What the article didn’t mention, but the previously posted article mentioned, is how chaplains are making a difference. There are a lot of soldiers under treatment, but many do not pursue treatment because they fear losing their security clearance. That is a career stopper. For my part, I would rather work with a soldier under treatment for a disorder than with one having a disorder without the treatment. Untreated depression is more dangerous than Prozac, and untreated bipolar disorder is more dangerous than Lithium.
Please friends, thank our veterans for taking on the terrorists and keeping them from attacking us! Pray also for my fellow chaplains who are often the only ones able to intervene for these men deserving support. This hits close to home because my own cousin had been disabled from untreated PTSD, and my own PTS reactions took about five years to subside after Desert Storm. Ironically, that makes me “normal”.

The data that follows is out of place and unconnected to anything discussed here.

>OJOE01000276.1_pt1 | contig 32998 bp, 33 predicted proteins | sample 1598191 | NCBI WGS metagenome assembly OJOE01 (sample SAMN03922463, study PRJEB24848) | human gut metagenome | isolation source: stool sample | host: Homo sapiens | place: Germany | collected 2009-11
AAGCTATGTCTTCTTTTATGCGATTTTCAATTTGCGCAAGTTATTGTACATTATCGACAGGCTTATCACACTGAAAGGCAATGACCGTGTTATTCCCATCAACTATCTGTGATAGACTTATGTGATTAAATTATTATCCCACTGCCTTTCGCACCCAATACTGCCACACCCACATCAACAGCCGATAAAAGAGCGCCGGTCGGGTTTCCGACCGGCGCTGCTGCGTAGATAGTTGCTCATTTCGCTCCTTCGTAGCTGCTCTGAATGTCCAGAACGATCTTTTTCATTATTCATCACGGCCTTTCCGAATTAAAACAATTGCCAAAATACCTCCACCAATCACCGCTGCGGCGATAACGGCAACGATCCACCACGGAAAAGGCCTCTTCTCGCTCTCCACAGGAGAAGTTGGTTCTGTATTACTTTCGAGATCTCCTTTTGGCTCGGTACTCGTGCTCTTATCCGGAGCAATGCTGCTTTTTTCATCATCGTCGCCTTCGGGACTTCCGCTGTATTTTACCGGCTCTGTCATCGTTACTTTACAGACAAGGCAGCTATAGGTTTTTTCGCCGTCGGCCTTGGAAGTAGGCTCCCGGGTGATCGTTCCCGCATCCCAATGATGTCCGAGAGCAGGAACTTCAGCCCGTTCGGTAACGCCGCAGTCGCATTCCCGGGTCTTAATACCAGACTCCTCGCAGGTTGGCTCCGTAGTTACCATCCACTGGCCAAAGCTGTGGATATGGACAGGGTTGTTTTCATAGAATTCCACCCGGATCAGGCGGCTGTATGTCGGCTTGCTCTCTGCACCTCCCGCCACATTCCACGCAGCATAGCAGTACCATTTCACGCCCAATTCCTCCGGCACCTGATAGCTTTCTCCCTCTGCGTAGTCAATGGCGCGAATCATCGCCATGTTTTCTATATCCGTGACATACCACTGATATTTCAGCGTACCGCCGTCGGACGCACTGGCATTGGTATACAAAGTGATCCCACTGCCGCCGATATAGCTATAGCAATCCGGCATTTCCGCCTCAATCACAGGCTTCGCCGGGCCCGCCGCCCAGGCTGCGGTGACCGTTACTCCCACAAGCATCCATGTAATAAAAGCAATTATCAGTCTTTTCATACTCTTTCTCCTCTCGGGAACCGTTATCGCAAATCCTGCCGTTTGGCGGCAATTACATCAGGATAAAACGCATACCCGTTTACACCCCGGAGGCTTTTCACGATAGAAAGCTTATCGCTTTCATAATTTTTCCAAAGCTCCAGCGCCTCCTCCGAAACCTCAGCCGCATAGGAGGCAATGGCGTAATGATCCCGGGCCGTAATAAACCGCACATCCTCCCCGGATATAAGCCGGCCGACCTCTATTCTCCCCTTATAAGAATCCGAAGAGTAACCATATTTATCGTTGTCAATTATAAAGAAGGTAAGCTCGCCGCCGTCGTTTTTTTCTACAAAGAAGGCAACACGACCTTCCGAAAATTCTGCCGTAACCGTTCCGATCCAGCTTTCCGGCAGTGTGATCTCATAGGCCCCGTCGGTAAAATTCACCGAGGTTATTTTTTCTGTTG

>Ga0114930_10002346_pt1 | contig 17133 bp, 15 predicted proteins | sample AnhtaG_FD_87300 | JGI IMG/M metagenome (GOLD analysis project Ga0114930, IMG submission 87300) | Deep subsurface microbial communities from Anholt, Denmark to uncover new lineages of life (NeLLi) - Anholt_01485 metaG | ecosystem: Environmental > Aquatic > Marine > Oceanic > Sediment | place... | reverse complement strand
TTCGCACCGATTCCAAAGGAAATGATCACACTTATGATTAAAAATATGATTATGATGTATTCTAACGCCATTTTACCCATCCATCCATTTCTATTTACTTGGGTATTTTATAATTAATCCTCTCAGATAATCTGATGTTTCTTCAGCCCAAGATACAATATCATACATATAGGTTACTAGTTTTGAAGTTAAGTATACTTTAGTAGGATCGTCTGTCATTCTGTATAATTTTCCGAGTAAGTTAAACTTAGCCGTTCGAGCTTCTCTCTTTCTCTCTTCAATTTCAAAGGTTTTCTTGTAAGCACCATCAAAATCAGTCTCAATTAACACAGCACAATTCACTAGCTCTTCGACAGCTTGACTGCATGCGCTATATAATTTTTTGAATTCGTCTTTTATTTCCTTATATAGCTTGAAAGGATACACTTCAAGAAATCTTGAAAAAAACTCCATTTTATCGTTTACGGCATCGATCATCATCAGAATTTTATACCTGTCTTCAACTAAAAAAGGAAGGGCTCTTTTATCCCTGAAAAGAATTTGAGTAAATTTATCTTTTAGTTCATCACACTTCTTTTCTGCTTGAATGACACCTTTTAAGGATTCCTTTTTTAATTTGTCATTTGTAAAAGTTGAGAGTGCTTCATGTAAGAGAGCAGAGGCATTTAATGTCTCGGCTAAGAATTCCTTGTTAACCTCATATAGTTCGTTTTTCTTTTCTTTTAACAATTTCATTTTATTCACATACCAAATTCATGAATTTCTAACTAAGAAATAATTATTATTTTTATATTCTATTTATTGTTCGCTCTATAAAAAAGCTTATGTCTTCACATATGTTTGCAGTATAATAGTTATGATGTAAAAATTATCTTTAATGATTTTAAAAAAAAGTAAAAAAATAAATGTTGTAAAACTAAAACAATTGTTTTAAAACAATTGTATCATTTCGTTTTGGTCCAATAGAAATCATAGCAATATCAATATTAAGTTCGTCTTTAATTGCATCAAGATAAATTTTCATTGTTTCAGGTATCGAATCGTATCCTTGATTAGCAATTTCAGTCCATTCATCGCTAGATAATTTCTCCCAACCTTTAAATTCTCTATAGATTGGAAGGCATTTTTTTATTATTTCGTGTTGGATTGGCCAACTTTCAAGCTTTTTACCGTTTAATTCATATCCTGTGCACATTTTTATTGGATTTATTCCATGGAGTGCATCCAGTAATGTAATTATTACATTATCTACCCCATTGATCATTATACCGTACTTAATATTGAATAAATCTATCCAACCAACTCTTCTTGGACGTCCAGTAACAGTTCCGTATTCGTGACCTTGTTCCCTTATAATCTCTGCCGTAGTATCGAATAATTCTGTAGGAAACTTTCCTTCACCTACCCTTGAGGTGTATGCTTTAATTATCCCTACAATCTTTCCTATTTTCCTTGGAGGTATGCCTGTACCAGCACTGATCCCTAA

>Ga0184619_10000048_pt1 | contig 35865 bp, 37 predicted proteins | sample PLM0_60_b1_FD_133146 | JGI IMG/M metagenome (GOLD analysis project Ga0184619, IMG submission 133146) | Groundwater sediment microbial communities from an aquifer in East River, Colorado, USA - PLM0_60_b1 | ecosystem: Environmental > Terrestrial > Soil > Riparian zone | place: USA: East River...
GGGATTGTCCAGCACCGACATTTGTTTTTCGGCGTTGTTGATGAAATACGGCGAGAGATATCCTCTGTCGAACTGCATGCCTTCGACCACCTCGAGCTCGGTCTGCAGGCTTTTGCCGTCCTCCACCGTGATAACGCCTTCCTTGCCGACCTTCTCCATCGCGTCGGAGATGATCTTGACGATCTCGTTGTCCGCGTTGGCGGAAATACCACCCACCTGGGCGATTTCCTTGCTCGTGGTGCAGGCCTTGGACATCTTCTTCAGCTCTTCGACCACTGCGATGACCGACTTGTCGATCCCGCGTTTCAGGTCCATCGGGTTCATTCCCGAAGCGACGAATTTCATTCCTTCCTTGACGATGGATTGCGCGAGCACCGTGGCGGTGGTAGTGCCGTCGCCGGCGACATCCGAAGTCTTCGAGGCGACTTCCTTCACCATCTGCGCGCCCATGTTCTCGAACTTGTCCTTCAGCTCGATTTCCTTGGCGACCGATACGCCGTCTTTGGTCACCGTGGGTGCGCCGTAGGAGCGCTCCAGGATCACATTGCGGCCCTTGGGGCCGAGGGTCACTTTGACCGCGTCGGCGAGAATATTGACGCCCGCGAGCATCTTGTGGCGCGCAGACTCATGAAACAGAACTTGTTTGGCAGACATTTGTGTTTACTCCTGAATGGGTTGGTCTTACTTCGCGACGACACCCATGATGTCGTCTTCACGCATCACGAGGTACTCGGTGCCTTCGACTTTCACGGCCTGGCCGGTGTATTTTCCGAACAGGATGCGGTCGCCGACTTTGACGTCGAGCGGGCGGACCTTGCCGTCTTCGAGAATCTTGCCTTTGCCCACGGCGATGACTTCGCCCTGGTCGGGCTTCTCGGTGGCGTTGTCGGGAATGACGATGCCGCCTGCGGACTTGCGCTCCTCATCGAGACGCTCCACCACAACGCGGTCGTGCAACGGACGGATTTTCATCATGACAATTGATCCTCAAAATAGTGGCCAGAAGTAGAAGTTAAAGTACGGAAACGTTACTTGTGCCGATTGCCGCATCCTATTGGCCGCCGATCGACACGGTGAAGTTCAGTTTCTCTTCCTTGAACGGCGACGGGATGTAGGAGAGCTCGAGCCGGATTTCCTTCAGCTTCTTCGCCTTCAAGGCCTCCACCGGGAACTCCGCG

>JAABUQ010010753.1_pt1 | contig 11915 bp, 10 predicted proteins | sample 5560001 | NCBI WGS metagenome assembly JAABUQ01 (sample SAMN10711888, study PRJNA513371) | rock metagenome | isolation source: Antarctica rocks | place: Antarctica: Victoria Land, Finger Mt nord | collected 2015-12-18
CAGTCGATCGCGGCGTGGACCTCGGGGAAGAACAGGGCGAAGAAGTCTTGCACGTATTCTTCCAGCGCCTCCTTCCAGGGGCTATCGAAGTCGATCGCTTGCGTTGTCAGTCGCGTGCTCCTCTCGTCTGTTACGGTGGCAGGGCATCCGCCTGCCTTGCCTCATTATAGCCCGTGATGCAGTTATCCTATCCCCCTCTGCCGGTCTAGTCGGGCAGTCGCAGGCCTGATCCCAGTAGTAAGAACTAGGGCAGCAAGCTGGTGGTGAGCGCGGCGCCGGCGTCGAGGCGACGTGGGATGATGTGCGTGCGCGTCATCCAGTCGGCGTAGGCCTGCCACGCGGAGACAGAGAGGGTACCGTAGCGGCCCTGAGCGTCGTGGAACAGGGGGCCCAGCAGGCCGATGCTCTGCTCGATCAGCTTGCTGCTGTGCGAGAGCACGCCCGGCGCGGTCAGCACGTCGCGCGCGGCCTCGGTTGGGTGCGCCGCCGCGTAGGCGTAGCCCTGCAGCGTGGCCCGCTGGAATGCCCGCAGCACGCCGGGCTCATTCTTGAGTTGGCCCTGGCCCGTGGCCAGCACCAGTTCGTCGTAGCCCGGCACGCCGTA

November 29, 2:59 am | [comment link]
4. AnglicanFirst wrote:
Juandeveras hit it ‘on the head’ when he said,
“Finally, Pres. Clinton’s reduction by five divisions of the U.S. Army during his reign placed undue additional burdens on the availability of ready troops in a wartime situation.”
But it was President Clinton AND Congress that reduced the Army’s forces.
Everyone seems to forget Congress’ role in many things. Maybe its because Congrees is composed of so many people that its easy to forget the culpability of individual members of Congress.
And its not just Congress, its the people who re-elect Members of Congress. Its about time that national attention and pressure be focused on districts that re-elect people such as Barney Franks who seems to be so obviously at fault in the ‘home mortgage scandal.’